Google punishes author for torrenting own book

Over zealous copyright protection enforcement from the big G
Darren Allan

September 28, 2012
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Google’s copyright protection and enforcement policies have come into question, after an author found his website punished due to distribution of “illegal” material – his own book.

This story comes from a Techdirt reader, Cody Jackson, who wrote his own book on programming with Python (the language, not the snake).

Jackson made the book available for free, hoping to spread the word about it, and perhaps get some donations and visits to his site – with the latter generating a little cash via AdSense.

The thing is, Jackson decided to distribute the book via P2P, and put up torrents for the tome on Pirate Bay and Demonoid, to try and get it out and about everywhere as fast as possible. This is his own (free) book, remember – yet Google detected links to these torrents from his site, and canned his AdSense account as a result.

Techdirt published the email he received from Google, which said: “As stated in our program policies, AdSense publishers are not permitted to place Google ads on sites involved in the distribution of copyrighted materials. This includes hosting copyrighted files on your site, as well as providing links for or driving traffic to sites that contain copyrighted material.”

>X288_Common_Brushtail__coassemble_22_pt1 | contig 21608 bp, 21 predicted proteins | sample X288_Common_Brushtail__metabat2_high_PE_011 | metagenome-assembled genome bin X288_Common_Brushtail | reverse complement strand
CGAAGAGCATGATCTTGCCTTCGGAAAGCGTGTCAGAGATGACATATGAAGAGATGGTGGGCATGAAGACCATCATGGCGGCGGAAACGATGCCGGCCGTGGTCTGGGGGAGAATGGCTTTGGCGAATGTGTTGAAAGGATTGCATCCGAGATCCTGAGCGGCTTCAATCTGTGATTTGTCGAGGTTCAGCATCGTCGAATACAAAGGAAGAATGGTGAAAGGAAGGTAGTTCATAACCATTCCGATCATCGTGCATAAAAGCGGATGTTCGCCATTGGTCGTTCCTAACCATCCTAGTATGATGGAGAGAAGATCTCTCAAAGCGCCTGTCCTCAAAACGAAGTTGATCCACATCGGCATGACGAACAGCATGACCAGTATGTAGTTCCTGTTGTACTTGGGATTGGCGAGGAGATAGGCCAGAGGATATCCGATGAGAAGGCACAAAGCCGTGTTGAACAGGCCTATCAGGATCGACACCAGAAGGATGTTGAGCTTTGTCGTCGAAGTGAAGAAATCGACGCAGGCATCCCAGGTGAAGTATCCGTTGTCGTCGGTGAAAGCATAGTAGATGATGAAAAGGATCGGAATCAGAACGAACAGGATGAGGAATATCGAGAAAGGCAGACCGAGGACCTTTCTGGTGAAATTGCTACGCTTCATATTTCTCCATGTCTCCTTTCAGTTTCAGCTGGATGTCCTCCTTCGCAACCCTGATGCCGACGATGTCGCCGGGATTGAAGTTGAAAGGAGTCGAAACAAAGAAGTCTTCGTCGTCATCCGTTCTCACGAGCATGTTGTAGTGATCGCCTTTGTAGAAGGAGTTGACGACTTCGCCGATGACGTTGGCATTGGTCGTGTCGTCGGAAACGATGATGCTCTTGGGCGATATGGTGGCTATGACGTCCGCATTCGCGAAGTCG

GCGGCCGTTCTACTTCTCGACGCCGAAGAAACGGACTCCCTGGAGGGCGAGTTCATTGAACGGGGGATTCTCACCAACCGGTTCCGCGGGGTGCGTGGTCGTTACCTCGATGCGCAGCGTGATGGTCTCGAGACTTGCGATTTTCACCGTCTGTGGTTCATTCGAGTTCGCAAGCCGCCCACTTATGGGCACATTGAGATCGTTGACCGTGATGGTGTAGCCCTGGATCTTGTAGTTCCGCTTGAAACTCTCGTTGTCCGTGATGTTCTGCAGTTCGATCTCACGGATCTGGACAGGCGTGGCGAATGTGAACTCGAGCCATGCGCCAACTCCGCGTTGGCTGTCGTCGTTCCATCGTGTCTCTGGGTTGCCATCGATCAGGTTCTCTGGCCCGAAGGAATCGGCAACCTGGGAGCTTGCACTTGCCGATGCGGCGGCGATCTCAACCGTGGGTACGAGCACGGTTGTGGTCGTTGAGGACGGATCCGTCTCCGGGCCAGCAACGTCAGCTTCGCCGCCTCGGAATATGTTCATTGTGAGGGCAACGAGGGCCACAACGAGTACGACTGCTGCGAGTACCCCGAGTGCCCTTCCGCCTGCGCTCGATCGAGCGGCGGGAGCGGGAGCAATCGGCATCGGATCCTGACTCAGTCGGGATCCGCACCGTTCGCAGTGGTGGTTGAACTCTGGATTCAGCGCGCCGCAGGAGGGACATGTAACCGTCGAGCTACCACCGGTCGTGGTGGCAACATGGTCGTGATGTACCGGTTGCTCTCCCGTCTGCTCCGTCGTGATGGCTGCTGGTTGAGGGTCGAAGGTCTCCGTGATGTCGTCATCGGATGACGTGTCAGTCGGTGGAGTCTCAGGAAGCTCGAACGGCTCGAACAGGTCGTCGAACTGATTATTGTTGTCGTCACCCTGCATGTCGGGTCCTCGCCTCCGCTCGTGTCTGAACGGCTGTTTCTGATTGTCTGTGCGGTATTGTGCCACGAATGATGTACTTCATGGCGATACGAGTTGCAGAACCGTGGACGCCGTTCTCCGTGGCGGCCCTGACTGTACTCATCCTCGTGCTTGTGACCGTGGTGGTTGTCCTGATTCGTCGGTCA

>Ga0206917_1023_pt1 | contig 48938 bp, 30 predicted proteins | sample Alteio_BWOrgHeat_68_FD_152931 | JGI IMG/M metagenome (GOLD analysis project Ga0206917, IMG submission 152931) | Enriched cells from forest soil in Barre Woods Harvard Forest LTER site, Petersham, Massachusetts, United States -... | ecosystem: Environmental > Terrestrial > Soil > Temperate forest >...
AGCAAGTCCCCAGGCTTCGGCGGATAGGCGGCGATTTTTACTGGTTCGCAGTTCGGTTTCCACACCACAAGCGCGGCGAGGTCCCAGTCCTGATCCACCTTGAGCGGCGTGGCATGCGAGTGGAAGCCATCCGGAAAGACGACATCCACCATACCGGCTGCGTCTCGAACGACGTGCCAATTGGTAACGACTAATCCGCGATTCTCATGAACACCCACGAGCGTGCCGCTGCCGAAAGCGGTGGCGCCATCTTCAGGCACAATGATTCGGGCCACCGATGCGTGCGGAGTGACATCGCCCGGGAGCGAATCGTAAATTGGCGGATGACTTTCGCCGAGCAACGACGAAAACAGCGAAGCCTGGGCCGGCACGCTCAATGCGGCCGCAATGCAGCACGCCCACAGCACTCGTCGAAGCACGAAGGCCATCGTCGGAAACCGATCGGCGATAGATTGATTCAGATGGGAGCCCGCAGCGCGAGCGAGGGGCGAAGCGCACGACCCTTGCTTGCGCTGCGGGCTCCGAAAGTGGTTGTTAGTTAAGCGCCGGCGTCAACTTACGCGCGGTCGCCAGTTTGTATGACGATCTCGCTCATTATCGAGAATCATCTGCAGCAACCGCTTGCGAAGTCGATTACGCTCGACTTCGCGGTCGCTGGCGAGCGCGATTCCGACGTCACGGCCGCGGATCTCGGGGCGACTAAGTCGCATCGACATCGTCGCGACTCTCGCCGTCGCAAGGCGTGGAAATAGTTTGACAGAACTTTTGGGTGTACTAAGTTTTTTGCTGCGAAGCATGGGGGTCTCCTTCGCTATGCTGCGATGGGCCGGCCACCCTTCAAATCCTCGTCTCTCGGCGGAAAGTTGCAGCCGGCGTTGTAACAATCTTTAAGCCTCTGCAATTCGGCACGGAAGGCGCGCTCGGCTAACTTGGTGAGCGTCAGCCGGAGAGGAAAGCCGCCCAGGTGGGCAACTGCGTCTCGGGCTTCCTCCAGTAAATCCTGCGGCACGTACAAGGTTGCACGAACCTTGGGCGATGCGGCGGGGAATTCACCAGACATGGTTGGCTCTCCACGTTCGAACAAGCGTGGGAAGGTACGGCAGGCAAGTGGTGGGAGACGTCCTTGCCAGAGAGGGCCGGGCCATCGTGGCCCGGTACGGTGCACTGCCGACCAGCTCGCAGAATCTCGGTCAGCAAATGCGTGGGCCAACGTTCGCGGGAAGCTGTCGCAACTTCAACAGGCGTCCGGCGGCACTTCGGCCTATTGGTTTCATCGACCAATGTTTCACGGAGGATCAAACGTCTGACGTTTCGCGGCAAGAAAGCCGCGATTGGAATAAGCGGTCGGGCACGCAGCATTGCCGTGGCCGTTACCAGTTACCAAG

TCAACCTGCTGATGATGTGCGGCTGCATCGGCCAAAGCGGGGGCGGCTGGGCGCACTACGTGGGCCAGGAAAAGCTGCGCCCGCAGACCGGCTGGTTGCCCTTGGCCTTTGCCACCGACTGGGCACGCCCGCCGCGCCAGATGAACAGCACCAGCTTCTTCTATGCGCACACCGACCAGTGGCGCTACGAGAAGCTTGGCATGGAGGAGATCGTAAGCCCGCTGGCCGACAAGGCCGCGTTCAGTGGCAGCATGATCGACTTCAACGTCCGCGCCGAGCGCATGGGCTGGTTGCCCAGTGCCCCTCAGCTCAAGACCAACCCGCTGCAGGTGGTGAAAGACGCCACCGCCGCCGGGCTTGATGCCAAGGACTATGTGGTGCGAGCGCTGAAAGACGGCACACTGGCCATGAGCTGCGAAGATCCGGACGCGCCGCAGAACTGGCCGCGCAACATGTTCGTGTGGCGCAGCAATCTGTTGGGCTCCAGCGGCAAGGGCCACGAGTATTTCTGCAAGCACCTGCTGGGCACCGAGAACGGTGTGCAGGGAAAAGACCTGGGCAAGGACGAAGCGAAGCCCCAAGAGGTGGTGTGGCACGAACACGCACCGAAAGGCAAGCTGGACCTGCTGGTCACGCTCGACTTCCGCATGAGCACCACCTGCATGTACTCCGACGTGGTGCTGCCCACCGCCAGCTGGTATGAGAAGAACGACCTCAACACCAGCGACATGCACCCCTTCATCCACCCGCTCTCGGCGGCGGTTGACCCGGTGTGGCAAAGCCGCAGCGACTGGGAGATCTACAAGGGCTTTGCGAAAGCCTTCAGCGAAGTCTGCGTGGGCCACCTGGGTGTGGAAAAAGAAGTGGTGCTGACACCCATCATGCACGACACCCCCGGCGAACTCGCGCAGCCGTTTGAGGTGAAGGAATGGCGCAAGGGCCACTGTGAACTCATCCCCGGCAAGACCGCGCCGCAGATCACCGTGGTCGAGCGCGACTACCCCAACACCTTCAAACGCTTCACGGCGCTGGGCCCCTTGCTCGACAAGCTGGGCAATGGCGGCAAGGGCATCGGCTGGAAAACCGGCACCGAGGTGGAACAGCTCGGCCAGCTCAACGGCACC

Copyright violating material, they surely mean, but anyway… the point is that you can’t even put your own work up on these sites to distribute it, without being beaten over the head for violating your own copyright.

And of course, the worst part is, trying to communicate with Google and explain the situation is like talking to a brick wall, as Jackson found. He removed said links, but still Google’s automated responses came back telling him he was in violation of its policies.

So, in short, if your website has any sort of link to pages such as the Pirate Bay – even to a piece of perfectly legitimate material which you created and wish to be up there – you’re going to get in trouble with the big G. And you’re unlikely to be able to sort the issue easily, either.






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Comments in chronological order (1 comment)

  1. Web Dude says:

    Nice to see big brother Google deciding on the violation of copyright without apparently offering a chance of appeal.

    I can imagine it falls outside the Google ‘expectations’ over what authors do and thank Techwatch for bringing it to attention.

    Maybe someone at Google with a bit of ‘clue’ can
    a) fix it for this author (and in a ‘forever’ way so items with a GPL or priced at 0.00 or whatever can easily be excluded from their rules) and
    b) ensure there’s a method to appeal future ‘judgements’ made by the all-powerful big G

    I don’t use AdSense, I tend to avoid junk like Twitter / Facebook and tools from big corporations when it comes to promoting my work, and I boycott anything which ‘requires’ me to ‘like’ the firm on FB or ‘follow’ them on Twitter. I urge others to do the same.

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